It’s no secret that processed foods aren’t the healthiest options available. Unfortunately, busy lifestyles and limited access to fresh, whole foods lead many consumers to rely heavily on processed foods. Before you reach for a processed item on your grocery store’s shelf, though, consider the ingredients that appear in these foods. The strange, unnerving ingredients in these 15 processed foods will make you think twice about eating them:
What could be more wholesome than a tall, cold glass of orange juice? It’s not as natural as you might think. Not only is bottled orange juice heavily processed; its flavor comes from “flavor packs” derived from the same chemicals and essences used in perfumes. Both “natural” and concentrate versions contain these synthetic chemicals.
Most people know that ice cream is loaded with sugar and fat. What they don’t know, though, is that packaged ice cream contains an additive called “cellulose.” Cellulose is a form of wood pulp – although it is considered safe to consume, it serves as a filler to increase bulk.
Many cereals found on grocery store shelves are loaded with sugar and artificial flavors. There’s one additive, though, that you might never have thought of. Fortified cereals commonly contain added vitamin A. The added vitamin content seems like a good thing unless you know vitamin A, when not found naturally, is typically derived from the same acetone used in nail polish.
The “natural” vanilla used to add flavor to cookies, cheesecake and other sweets might seem like a simple ingredient. It might surprise you to learn, though, that it contains castorum – a yellowish secretion of the castor sacs of the common beaver. Although castorum is safe, the thought of it is cringe-inducing.
The process used to pasteurize milk destroys many of its nutrients, at least according to raw milk enthusiasts. After pasteurization, vitamins are added. One such additive, vitamin D, is derived from an unlikely source: Lanolin extracted from sheep’s wool. Lanolin is one ingredient you probably didn’t contemplate putting in your morning smoothie.
If you read the labels of most commercially available salad dressings, you’ll find xanthan gum, which is a substance used as a thickening agent. Like many ingredients, xanthan gum’s origins are unknown to most consumers. Xanthan gum is a substance secreted by the Xanthamonas campestris bacteria – the secretion is fermented and mixed with corn syrup.
If you’re running late or have a busy morning scheduled, you might grab a blueberry muffin instead of opting for a more traditional breakfast. The word “blueberry,” though, is a bit misleading. The berries contained in most blueberry muffins contain about 6% blueberry solids. The rest is made up of starch, sugar and artificial flavorings.
Greek yogurt has become something of a fad item among health-conscious consumers in recent years. To hear advertisers tell it, Greek yogurt is more wholesome and nutritious than other types of yogurt. Still, its creamy texture comes from modified starches and powdered milk proteins instead of from natural ingredients.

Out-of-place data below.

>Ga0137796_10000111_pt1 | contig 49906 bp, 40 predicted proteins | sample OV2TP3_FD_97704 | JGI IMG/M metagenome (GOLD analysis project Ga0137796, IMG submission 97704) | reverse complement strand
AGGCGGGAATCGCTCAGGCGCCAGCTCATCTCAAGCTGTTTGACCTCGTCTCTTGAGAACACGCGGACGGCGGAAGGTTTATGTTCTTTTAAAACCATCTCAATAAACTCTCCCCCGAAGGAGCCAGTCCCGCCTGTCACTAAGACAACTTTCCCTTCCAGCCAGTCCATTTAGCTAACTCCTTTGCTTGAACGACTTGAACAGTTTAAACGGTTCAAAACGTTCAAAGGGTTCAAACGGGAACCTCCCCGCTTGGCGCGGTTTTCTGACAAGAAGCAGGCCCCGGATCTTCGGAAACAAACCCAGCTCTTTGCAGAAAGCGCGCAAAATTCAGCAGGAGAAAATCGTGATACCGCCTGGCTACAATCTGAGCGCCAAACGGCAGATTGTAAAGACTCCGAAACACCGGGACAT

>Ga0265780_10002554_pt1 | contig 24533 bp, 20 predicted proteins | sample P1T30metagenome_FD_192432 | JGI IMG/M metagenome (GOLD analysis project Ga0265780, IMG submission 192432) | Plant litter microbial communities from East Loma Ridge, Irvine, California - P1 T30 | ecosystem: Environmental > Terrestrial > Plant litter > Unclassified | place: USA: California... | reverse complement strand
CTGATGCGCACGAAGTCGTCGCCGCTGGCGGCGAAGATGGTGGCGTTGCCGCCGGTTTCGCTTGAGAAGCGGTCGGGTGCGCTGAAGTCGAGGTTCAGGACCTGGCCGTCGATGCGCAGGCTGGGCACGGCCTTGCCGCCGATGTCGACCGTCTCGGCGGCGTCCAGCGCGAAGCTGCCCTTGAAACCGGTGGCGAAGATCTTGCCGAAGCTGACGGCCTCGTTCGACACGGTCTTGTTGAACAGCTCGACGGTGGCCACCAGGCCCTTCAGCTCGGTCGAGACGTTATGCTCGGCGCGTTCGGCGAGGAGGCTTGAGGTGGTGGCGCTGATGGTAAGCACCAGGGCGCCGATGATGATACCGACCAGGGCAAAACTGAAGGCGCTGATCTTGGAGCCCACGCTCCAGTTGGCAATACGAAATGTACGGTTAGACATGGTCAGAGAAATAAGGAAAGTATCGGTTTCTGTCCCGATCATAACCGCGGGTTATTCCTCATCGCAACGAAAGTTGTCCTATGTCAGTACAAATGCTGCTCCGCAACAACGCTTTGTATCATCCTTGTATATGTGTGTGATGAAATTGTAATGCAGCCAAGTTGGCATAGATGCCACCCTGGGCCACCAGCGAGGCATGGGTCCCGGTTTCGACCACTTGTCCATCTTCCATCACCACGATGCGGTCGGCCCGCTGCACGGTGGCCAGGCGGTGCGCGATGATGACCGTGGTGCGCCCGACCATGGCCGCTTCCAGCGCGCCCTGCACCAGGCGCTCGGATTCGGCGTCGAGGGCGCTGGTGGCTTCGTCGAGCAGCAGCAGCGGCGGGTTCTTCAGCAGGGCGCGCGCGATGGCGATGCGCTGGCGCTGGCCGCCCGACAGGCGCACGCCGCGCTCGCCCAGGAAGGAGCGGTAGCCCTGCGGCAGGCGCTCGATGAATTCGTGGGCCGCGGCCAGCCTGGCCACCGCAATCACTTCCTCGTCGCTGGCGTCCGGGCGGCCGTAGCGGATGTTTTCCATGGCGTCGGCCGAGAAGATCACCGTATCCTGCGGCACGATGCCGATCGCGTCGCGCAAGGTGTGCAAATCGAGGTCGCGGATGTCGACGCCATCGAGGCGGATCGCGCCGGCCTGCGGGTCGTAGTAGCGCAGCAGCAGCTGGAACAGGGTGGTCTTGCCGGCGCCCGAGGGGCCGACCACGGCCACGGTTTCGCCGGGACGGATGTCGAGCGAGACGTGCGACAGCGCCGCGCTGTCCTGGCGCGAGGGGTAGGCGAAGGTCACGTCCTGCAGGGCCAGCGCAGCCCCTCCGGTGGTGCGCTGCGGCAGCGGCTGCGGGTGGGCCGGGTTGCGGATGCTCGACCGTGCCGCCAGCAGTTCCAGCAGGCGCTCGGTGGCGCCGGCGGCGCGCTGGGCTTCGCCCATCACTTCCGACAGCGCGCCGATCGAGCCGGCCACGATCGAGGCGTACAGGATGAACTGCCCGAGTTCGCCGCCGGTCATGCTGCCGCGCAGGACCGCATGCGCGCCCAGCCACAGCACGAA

The ground beef you see in the supermarket might not seem like processed food; however, it contains a variety of additives that might surprise and disgust you. Have you ever wondered what helps ground beef keep its mouth-watering red color? The ingredient is ammonia – the same chemical found in dozens of household cleaners.
How many children don’t go crazy over a kid’s meal with chicken nuggets from the local fast food franchise? Unfortunately, chicken nuggets bear little resemblance to chicken at all. The pink slime they are made from is “mechanically separated chicken,” which is created by treating leftover chicken parts with chemicals to remove the meat and fat.
If you need your caffeine fix but dislike the taste of black coffee, you might be tempted to reach for the coffee creamer in the refrigerator. This processed item commonly contains titanium dioxide, which is used as a whitener. Titanium dioxide is the same substance used as a UV absorber in your favorite sunscreen.
Few people will argue that white bread is the healthiest grain option available. Bleaching removes much of the fiber and many of the nutrient that normally make bread a healthy food. It also contains a conditioner called L-cysteine, which gives white bread a longer shelf life. L-cysteine is a chemical derived from duck feathers.
These colorful candies are favorite gift basket stuffers during the holidays. Most people know that jelly beans are made up of pure sugar, high-fructose corn syrup and other unhealthy ingredients. The shiny shell of jelly beans, though, has more disturbing origins. “Confectioner’s glaze,” also commonly called shellac, comes from insect secretions.
Like many people, you might have grown up on a steady diet of peanut butter and jam. Today’s jams, though, aren’t as wholesome as you might think. Processed strawberry jam is typically made up of rotting strawberries, which require less processing than fresh berries. Jam also commonly contains flavorings derived from coal.
Whether it is sliced, shredded or suspended in a perpetual sauce-like state, cheese is a staple of many Americans’ diets. Most processed cheese in the United States contains rennet, a substance that speeds up the processing by separating the curds from the whey. Rennet is a secretion of a calf’s fourth stomach.
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